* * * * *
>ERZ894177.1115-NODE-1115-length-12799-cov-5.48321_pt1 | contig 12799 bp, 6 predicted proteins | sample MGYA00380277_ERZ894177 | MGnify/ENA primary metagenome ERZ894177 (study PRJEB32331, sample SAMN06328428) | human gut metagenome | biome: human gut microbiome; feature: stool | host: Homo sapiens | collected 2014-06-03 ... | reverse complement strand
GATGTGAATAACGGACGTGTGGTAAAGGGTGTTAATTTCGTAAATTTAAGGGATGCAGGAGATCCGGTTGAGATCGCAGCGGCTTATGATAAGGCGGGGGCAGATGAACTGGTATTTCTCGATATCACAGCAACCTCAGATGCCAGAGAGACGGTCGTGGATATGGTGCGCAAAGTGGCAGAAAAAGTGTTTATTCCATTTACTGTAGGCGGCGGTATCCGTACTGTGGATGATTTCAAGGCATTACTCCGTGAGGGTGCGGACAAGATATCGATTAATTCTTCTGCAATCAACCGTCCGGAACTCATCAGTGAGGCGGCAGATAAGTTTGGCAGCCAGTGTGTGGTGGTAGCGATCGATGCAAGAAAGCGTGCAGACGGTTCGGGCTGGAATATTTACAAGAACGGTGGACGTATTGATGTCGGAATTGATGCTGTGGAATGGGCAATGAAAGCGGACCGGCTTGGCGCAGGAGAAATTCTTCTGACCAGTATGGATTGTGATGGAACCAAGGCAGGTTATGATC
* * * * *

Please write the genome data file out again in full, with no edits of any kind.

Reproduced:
>ERZ894177.1115-NODE-1115-length-12799-cov-5.48321_pt1 | contig 12799 bp, 6 predicted proteins | sample MGYA00380277_ERZ894177 | MGnify/ENA primary metagenome ERZ894177 (study PRJEB32331, sample SAMN06328428) | human gut metagenome | biome: human gut microbiome; feature: stool | host: Homo sapiens | collected 2014-06-03 ... | reverse complement strand
GATGTGAATAACGGACGTGTGGTAAAGGGTGTTAATTTCGTAAATTTAAGGGATGCAGGAGATCCGGTTGAGATCGCAGCGGCTTATGATAAGGCGGGGGCAGATGAACTGGTATTTCTCGATATCACAGCAACCTCAGATGCCAGAGAGACGGTCGTGGATATGGTGCGCAAAGTGGCAGAAAAAGTGTTTATTCCATTTACTGTAGGCGGCGGTATCCGTACTGTGGATGATTTCAAGGCATTACTCCGTGAGGGTGCGGACAAGATATCGATTAATTCTTCTGCAATCAACCGTCCGGAACTCATCAGTGAGGCGGCAGATAAGTTTGGCAGCCAGTGTGTGGTGGTAGCGATCGATGCAAGAAAGCGTGCAGACGGTTCGGGCTGGAATATTTACAAGAACGGTGGACGTATTGATGTCGGAATTGATGCTGTGGAATGGGCAATGAAAGCGGACCGGCTTGGCGCAGGAGAAATTCTTCTGACCAGTATGGATTGTGATGGAACCAAGGCAGGTTATGATC